1) Look the part. In order to share the message of good health through good nutrition you must educate by example. Others will notice your appearance. They will also notice what you are eating. I have found it is nearly impossible to speak beyond your own dinner plate: If you are eating meat and cheese, then you will find it nearly impossible to tell others to act differently.

2) Show the food. People eating at our programs in Santa Rosa are amazed by the flavor and abundance of food served. Not all vegan meals are the same! Meals based on green (kale), orange (carrots), and red (peppers) non-starchy vegetables are unsatisfying. Leave out the salt and spice, and the flat-tasting result causes many people thinking they would rather die than eat another bland vegan meal.

We serve “comfort food” like lasagna and spaghetti with a rich red sauce, mashed potatoes with brown gravy, and rice bowls topped with snow peas, mushrooms, sprouts and a low-fat peanut sauce. Plus people can eat all they desire without after-dinner heartburn and bloating.

3) Present the truth about medical care. I have been asked many times over my career why I don’t just stick to the topic of diet. Why do I insist on bad-mouthing the work of heart surgeons, cardiologists, oncologists, and diabetes specialists? I do this because patients must understand that their current attempts to improve their health will never work. It is not a matter of “I will have bypass surgery rather than change my diet,” or “I will take a statin to compensate for my bacon and eggs,” or “A little extra insulin or a Metformin tablet will reduce the adverse effects caused by a dessert of double chocolate cheesecake.” The surgeries and drugs have little to no real benefits, and deliver great costs and harm to the patient and his or her family. Believing the medical business will save you may result in you missing your chance to heal with a simple diet.

Many times, changing one’s diet is viewed as the last chance to regain health, when in reality it was always the only chance. You can help others realize these truths by referring them to my Hot Topics section on The McDougall website ( and my previous McDougall books, which discuss the limitations of popular treatments like prostate and breast cancer surgery, and drugs for conditions from diabetes to hypertension.

4) Show them some Star McDougallers. I have found pictures and personal stories to be more powerful than research papers in influencing others to change their diet. Your friend or family member will think, “If another mortal is strong-willed enough to change, then I can too.” “If that person recovered from heart disease, diabetes, and obesity, then I can too.”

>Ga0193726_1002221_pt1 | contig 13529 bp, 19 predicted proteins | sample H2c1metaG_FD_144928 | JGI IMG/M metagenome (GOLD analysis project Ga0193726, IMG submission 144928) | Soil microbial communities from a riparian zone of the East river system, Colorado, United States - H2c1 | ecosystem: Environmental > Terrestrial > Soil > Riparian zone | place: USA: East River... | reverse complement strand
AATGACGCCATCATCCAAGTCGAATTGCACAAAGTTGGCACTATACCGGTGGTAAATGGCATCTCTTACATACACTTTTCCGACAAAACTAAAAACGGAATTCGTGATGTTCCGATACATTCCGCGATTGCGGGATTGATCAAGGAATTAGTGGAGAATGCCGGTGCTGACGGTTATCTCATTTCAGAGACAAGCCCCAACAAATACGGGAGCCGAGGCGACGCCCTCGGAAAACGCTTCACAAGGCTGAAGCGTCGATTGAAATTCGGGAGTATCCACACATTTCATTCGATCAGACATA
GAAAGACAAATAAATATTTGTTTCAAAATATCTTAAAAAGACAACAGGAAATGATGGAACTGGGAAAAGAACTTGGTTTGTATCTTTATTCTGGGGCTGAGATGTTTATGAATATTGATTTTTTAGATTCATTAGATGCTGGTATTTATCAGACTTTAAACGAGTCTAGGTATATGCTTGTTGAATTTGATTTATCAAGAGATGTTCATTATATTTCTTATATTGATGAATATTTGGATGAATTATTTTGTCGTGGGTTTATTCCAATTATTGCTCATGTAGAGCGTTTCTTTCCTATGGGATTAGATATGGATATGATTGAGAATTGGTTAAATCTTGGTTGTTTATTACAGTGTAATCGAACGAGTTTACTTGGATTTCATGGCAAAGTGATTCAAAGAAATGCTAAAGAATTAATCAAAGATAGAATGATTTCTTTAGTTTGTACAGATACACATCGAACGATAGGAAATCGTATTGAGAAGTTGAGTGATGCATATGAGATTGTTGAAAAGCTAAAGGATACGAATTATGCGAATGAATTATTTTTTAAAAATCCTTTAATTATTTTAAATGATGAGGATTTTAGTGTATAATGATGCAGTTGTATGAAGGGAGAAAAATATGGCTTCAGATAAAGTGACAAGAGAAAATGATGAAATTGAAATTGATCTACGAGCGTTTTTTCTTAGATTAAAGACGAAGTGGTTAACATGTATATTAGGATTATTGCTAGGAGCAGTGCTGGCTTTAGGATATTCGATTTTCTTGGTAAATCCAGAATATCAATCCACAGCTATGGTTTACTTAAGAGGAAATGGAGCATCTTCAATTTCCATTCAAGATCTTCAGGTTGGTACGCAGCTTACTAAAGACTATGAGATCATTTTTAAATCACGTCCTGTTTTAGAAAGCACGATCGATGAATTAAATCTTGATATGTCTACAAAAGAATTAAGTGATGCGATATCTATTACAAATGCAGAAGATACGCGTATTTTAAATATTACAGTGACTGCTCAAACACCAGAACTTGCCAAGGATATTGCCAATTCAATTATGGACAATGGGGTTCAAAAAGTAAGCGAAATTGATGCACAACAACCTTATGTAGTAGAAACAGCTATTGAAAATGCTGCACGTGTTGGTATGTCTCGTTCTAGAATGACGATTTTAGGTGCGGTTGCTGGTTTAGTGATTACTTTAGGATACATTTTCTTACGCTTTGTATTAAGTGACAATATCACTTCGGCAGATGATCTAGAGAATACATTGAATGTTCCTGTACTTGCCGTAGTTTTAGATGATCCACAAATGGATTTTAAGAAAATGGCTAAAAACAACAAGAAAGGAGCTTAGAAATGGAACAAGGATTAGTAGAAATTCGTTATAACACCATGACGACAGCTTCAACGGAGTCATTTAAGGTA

5) Get Friends and Family Involved with the McDougalls. Many people who have benefited from the McDougall Program want the same for their spouse, children, and/or parents. Unfortunately, it is hardest to learn from those closest to you. So give us, the McDougalls, a chance to deliver this powerful message to your loved ones.

Here is one common scenario: Grandpa and grandma cringed watching their grandchildren drink cow’s milk, so they offered them a free vacation to Costa Rica if they will attend a one hour lecture by “the doctor” each evening—after their adventures down the river with crocodiles or through the tree tops with monkeys. They don’t even have to eat the McDougall food; tell the grandkids they are welcome to eat at the other two dinning rooms at the resort, and “Just listen to his daily talk.” In almost all cases the whole family participates in the McDougall meals as soon as they see that the food is tasty, the crowd is friendly, and the health message is relevant.

“Small doses of McDougall” can also be found at weekend seminars held fours times a year. And some people find a 10-day live-in stay the best way to help. And the website is abundant with free articles and videos.

I Once Was Blind but Now I See

As a young physician, I (John McDougall, MD) was not interested in medicine because I found my studies confusing. Nothing made practical sense to me: I could not see how I could help my patients with the tools given me. Once I understood that my patients all were sick from eating the rich western diet, everything became clear. From that day on, all disciplines of medicine were fascinating. I wanted to know everything about food and medicine, and I wanted to learn everything cardiologists, neurologists, oncologists, and surgeons knew. My passion has caused me to be a voracious reader of the scientific literature over the past 38 years.

The same may happen for you. Once you see medical problems and solutions through the lens of starch-based nutrition, mysteries surrounding the health and appearance of friends and relatives will vanish. You will want to learn, share, and help those you care about.